Montana State University

Earth science students to present research April 24, 25

April 23, 2009 -- From MSU News Service


Ashley Poust searches for marine mammal fossils in a 3.5-million-year-old bonebed in central California. Robert Boessenecker, a fellow Montana State University graduate student, will explain the research project during MSU's Earth Sciences Colloquium. (Photo by Robert Boessenecker).   High-Res Available

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MSU News Service
Tel: (406) 994-4571
msunews@montana.edu
BOZEMAN -- Montana State University students who investigated a wide range of earth science questions this year will present their findings April 24 and 25 during the fourth annual Earth Sciences Colloquium.

MSU's Department of Earth Sciences focuses on geology, geography, paleontology and snow science, so presentations will cover everything from dinosaur teeth to revitalizing the Arapo language through children's photography. Some students researched the urbanization of China. Others explored prairie pothole wetlands in northeast Montana, Bighorn Canyon geology, avalanches, the Lone Mountain rock glacier, tool marks on animal bones, Antarctica and a new face for triceratops. The colloquium will involve undergraduate and graduate students.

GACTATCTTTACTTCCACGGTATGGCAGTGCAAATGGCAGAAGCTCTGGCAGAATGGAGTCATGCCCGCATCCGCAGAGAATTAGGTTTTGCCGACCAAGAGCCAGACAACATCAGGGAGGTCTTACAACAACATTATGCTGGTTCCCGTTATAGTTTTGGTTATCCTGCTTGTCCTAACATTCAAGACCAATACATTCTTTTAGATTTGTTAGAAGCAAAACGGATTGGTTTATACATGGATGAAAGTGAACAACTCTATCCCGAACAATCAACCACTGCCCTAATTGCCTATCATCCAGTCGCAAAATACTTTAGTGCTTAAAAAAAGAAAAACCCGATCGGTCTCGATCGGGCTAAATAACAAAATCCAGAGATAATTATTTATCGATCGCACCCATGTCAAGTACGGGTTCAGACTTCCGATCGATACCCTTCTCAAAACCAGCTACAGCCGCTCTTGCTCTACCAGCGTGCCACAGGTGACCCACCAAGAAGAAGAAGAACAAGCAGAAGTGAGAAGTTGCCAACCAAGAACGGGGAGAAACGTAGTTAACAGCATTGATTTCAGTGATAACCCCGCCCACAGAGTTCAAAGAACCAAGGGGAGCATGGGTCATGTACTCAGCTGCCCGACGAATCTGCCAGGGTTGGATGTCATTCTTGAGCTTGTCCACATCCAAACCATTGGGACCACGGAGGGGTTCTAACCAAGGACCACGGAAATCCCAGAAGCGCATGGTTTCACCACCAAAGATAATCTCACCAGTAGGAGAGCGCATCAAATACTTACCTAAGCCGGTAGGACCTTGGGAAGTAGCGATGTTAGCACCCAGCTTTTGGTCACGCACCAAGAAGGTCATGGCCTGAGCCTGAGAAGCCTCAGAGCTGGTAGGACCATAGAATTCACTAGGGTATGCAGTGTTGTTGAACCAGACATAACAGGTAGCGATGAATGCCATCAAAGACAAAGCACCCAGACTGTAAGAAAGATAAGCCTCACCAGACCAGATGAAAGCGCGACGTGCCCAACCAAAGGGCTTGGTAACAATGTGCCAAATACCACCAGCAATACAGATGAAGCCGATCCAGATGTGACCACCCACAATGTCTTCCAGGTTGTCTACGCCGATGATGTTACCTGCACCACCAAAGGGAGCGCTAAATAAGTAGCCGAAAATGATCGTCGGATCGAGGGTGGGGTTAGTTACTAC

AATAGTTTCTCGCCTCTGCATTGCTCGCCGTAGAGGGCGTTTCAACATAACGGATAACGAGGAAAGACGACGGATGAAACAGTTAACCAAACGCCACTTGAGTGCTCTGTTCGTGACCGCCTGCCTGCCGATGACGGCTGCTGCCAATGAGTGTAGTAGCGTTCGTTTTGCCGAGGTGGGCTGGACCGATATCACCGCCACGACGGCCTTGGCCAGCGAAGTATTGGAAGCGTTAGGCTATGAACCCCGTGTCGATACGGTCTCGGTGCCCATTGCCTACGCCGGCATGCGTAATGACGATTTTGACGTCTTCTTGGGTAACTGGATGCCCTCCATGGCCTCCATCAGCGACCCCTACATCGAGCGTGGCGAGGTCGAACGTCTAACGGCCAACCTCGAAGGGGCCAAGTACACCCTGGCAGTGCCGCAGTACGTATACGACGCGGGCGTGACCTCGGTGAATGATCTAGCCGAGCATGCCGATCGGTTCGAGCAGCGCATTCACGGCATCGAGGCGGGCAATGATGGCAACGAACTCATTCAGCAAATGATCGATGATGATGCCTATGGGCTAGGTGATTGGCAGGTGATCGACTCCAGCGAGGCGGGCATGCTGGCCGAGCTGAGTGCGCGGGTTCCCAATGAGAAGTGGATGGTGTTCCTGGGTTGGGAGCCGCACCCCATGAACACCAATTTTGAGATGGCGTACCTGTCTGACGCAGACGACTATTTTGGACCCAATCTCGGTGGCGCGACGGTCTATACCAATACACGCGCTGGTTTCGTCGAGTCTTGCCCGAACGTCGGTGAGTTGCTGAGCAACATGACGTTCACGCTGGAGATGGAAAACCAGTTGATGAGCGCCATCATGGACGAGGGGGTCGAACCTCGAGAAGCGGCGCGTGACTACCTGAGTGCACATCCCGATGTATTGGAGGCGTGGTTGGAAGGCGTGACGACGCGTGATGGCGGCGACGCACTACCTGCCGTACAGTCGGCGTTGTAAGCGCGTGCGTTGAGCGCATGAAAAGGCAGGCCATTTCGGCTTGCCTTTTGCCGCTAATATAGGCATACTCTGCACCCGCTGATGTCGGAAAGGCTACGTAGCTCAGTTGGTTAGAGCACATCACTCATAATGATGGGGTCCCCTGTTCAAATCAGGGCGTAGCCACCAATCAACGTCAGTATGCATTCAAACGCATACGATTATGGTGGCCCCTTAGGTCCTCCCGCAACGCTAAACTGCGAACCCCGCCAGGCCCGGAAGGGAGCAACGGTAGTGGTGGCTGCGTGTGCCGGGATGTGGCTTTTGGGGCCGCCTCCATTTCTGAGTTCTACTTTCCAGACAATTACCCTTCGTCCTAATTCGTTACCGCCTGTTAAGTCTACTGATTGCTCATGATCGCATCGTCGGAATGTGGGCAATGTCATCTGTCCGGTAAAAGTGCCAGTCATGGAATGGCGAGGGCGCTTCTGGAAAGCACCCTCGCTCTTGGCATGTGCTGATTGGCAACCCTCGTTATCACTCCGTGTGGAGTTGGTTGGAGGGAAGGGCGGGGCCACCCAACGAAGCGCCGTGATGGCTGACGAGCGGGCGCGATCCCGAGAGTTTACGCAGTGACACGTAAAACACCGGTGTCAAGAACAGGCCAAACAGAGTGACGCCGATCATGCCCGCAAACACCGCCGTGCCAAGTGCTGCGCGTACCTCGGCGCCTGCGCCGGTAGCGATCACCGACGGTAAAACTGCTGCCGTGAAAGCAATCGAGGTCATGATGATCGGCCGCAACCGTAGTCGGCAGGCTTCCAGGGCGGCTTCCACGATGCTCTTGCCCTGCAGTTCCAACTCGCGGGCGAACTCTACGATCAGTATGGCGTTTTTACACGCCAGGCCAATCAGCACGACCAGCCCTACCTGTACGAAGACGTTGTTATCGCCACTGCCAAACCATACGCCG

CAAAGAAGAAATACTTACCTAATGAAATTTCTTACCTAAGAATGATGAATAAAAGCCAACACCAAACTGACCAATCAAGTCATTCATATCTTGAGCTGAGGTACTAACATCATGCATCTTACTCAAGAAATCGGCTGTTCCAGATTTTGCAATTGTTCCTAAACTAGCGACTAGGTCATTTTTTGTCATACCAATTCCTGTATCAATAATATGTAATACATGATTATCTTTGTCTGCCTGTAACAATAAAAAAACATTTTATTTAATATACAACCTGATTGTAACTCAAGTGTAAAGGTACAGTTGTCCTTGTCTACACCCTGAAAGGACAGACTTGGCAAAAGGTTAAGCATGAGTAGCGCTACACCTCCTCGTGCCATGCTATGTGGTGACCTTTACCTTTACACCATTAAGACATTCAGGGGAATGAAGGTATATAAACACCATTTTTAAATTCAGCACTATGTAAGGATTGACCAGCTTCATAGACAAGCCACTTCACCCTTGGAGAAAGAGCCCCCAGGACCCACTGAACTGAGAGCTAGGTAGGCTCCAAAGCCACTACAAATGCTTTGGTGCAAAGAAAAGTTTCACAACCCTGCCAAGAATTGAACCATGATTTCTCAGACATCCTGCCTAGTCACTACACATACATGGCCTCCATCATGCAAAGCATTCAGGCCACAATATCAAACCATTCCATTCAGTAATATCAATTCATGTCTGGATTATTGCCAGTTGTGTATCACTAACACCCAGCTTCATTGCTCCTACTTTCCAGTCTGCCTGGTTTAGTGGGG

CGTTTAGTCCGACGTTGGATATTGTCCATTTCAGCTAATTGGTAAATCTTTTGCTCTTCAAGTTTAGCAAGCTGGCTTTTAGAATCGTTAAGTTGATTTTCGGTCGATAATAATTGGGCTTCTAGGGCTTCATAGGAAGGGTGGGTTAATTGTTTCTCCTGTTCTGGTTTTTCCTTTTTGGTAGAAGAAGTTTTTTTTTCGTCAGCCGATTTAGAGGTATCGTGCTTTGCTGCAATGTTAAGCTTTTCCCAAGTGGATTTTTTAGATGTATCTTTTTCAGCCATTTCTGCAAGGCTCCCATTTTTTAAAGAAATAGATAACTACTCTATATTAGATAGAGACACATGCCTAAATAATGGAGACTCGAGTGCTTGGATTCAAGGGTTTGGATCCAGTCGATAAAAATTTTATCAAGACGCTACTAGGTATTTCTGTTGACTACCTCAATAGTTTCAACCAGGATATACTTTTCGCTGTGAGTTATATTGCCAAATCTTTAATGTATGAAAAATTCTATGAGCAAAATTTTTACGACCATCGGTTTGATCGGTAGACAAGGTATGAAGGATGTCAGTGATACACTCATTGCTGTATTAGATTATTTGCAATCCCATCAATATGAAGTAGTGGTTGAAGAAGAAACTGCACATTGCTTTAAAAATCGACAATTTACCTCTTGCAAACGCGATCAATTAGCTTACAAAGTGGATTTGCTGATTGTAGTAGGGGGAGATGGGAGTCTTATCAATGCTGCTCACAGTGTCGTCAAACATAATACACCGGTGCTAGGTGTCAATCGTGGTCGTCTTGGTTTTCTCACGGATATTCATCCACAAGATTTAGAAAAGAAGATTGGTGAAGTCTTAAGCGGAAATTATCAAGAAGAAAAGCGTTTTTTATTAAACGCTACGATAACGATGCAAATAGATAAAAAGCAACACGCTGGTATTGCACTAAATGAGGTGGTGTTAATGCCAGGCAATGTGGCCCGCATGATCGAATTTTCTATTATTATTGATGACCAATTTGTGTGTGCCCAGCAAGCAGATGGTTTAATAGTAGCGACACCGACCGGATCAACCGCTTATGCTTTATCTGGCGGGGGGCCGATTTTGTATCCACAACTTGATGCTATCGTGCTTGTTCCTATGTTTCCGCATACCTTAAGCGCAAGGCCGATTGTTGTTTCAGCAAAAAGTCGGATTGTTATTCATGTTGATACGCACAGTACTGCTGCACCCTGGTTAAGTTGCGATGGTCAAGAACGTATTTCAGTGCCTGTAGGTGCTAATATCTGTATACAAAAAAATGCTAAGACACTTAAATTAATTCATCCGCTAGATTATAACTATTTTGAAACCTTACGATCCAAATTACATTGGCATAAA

Friday's events will run from 4 to 10:30 p.m. in MSU's Strand Union Building. Students will display and explain posters starting at 4 p.m. in SUB Ballroom D. A departmental banquet will begin at 6:30 p.m. in SUB Ballroom A. An awards ceremony will begin at 7:30 p.m. Twila Moon, assistant director of the Big Sky Institute, will give the keynote address at 8:30 p.m., talking about her experiences in community outreach and the earth sciences while working for the Greater Yellowstone Coalition.

Saturday's events will begin with a continental breakfast at 8:30 a.m. in room 339 of Leon Johnson Hall. Students will give oral presentations there from 9 to 11:45 a.m. They will resume at 1 p.m.

The posters and oral presentations are free and open to the public. Admission for the public to attend the banquet and keynote address is $25.

Organizers said the Earth Sciences Colloquium gives students an opportunity to present posters and give oral presentations in a friendly atmosphere, practice presentations for professional meetings and build camaraderie within the department. Many of the participants also presented posters at MSU's Student Research Celebration on April 14.

"We don't consider our event separate from MSU's Student Research Celebration, just a smaller continuation of celebrating student research in the earth sciences," said Melody Bechberger, doctoral student and one of the colloquium organizers.

For more information about the Earth Sciences Colloquium, see the Web at http://www.montana.edu/wwwes/news/colloquium/main.htm

Evelyn Boswell, (406) 994-5135 or evelynb@montana.edu